Jonathan Cramer is the courtroom technology administrator for the U.S. District Court inWashington, D.C. He's been with the court for 15 years and has had a front row seat for the technological changes at the court, including the development of Courtroom 9. Three of the building's courtrooms have been transformed into tech-friendly facilities under his direction; more conversions are in the works, he says.

Courtroom 9 is typical. Walking in, the first thing a visitor notices is video monitors of all types: big, small, flat, fat -- on walls, desks, tables, and in the jury box. The jurors' sleek flat-screens look as though they belong on a state-of-the-art Boeing 777: Just like airborne video sets, they fold neatly into slim vertical compartments adjacent to comfortable seats. Each screen is shared by two jurors.

This kind of technology requires cables, wires and other potential tortfeasors. This problem was resolved by creating a raised floor for the front of the courtroom, preventing the room from becoming a coaxial obstacle course.

The video screens are used to display the exhibits and paperwork of the trial. All documents were scanned by the parties (outsourced to CliCKS, a local D.C. document management company.). The parties each keep a separate set of the images, and can bring them up to the video monitors with a click of a button.

When an exhibit is oversized or difficult to scan, the lawyers and the technology consultants have another option: they can use the court's ELMO EV500 AF "visual presenter" unit -- a souped-up overhead projector that also is hooked into the video display system.

Court reporter Scott Wallace.
Court reporter Scott Wallace.
Even court reporting is different in Courtroom 9. The days of simply typing into an aging stenographer's machine on paper tape are over. Now, Scott Wallace's Compaq Presario laptop is linked to his steno machine.

He runs LiveNote for real-time transcripts, and just to be safe, also uses an audiotape backup.

Better Crutch

The lawyers depend on their tech teams to keep the courtroom information flowing smoothly. In this case, Fennell is assisted by Kenneth Marchese, Steptoe's litigation support manager, from the firm's 30-person information systems and technology department.

Not surprisingly, Marchese is a big advocate of technology in the courtroom. He argues that technology should be used for a case of any size. "If it's big enough to litigate, it's big enough to use technology," says Marchese.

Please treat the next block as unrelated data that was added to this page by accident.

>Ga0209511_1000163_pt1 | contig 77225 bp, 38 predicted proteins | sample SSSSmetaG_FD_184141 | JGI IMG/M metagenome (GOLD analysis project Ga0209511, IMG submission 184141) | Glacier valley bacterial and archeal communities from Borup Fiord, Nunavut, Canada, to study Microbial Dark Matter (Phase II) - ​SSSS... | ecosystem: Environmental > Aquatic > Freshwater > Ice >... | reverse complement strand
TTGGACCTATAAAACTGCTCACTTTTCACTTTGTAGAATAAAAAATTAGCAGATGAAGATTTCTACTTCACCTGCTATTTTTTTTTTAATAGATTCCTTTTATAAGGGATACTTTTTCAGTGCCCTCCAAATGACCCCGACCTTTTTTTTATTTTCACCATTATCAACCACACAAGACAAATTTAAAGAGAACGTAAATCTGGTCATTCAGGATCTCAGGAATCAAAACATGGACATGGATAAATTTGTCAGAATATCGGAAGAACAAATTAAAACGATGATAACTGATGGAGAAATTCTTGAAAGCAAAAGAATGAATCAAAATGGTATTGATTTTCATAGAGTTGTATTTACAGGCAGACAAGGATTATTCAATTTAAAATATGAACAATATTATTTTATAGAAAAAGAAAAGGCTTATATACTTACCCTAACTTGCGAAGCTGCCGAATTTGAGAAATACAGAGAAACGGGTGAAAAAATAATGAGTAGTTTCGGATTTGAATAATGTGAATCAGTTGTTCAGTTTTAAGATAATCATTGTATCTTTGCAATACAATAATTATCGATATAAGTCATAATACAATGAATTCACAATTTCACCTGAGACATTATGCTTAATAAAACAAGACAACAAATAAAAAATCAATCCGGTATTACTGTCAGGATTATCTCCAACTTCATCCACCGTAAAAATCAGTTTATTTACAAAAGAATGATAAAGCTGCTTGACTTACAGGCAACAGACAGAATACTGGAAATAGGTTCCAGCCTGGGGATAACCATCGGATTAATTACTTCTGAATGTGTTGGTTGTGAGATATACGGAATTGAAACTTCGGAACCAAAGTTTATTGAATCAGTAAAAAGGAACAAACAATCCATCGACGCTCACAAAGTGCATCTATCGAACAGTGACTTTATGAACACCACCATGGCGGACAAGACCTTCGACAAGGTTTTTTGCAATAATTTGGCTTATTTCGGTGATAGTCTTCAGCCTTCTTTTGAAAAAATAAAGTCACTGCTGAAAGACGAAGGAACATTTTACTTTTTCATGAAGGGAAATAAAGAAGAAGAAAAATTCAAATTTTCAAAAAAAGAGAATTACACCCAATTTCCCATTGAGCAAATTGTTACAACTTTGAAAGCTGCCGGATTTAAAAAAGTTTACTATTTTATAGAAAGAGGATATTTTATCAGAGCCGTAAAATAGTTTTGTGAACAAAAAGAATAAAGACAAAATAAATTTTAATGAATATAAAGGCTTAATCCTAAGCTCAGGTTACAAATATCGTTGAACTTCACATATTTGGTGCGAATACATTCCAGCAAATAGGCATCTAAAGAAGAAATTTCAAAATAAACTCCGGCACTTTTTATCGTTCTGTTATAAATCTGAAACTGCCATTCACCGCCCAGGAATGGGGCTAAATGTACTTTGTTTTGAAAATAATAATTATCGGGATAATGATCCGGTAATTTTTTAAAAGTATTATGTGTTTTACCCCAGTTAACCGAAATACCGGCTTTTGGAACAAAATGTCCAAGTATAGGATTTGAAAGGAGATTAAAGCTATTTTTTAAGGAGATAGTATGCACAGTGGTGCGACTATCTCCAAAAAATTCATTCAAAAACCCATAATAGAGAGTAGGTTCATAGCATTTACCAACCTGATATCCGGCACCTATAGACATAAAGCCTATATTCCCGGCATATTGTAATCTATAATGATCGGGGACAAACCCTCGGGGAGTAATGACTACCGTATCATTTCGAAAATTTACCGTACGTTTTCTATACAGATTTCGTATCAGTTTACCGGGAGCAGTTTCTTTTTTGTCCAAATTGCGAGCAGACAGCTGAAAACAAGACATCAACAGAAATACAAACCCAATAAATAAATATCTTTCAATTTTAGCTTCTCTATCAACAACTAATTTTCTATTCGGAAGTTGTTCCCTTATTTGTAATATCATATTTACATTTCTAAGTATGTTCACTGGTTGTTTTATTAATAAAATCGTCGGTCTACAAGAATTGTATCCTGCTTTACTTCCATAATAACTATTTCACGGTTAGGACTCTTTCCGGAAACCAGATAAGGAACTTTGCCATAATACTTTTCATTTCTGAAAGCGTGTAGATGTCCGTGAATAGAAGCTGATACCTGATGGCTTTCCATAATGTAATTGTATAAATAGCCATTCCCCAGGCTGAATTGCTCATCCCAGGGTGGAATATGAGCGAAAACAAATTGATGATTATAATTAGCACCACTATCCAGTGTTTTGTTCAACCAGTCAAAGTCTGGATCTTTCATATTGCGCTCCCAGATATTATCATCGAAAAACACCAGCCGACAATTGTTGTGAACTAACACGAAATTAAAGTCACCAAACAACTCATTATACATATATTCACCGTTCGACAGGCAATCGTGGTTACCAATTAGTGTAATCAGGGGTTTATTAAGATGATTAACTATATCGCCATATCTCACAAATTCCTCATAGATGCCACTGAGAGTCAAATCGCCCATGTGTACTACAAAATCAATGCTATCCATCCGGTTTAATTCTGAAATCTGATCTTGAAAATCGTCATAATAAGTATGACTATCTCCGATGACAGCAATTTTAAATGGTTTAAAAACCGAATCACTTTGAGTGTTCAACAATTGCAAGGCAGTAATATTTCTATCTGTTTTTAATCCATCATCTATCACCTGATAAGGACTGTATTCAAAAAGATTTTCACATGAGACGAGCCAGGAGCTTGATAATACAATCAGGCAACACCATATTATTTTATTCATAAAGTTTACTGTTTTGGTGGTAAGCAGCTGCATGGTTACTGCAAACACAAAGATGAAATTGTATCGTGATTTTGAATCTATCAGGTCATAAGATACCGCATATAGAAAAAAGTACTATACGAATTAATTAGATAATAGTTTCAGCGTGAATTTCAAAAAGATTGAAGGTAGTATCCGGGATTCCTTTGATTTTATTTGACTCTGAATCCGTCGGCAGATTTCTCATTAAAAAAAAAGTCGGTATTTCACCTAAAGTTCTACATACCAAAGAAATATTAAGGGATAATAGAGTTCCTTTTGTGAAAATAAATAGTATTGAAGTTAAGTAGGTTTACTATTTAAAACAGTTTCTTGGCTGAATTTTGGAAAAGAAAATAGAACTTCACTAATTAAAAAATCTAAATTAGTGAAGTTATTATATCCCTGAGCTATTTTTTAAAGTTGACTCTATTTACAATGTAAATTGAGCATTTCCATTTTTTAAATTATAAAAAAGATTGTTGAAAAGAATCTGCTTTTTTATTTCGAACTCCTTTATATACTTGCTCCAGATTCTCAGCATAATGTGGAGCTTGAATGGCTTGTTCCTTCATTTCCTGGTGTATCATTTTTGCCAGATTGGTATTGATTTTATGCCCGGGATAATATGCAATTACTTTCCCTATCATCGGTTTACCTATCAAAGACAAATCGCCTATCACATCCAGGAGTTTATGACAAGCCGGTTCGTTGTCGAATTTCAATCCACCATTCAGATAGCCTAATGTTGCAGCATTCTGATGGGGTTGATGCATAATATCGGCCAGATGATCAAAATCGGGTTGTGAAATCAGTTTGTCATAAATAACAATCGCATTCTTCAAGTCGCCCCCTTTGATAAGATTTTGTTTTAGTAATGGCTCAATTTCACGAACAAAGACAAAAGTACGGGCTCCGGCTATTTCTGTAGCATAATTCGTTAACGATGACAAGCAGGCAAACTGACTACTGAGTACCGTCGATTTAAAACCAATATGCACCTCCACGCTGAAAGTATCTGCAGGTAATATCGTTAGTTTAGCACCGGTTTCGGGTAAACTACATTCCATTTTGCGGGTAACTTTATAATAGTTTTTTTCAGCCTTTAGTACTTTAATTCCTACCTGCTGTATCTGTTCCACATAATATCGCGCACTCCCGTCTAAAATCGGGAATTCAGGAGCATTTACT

The new technology also can solve unanticipated problems. During the first Green Line trial, Fennell had a problem from a different court -- he had a basketball injury. As he argued his case on crutches, one of his associates had to hold bulky black binders so he could read from them. The cumbersome, almost comical process continued as the associate balanced the binders for the temporarily crippled counselor.

Today, his athletic misfortune would not be much of an issue, observes Fennell. He simply requests an exhibit, Marchese punches a few buttons, and the images pop onto video monitors throughout the courtroom.

The technology also helps momentum, says Fennell. The trial does not have to screech to a virtual halt as jurors pass an exhibit among themselves. Rather than fumbling with pieces of paper, the jurors simply look at their video monitors.

Deputy Clerk Jacqueline Francis and courtroom technology administrator Jonathan Cramer.
Deputy Clerk Jacqueline Francis and courtroom technology administrator Jonathan Cramer.
Courtroom 9, with its emphasis on video tools, is well-suited for jurors reared on television, says Fennell. "Psychologists tell us that we remember 80 percent of what we see and 20 percent of what we hear," he says.

Deputy Clerk Jaqueline Francis says the automation also dramatically speeds the case along, eliminating the time usually spent searching through bankers' boxes looking for documents.

No More Fumbles

Crowell & Moring's George Ruttinger also appreciates the advantages of Courtroom 9. He is assisted by the firm's technology consultants, Peter Phaneuf and Paul Hugo of Litigation Communications, Inc.

Crowell & Moring consultants Peter Phaneuf and Paul Hugo.
Crowell & Moring consultants Peter Phaneuf and Paul Hugo.
During the first Green Line trial, "Everybody, including the judge, had to fumble to find the right volume, tab number, and page for each document upon which questioning was predicated," recalls Ruttinger. Today, "I myself have all 4,000 exhibits and the testimony from the prior, 45-day trial loaded on a 20 GB external drive hooked up to my ultra-light-weight laptop," says Ruttinger.

"At trial, in the office, and at home, I can call up any exhibit without fumbling for hard copies, go directly to the page in question, and construct a presentation with the documents I want to use on cross or direct examination."

David Horrigan is contributing editor of The National Law Journal and Law Technology News, and is the editor of American Lawyer Media Inc.'s ABC News Trial Bulletin.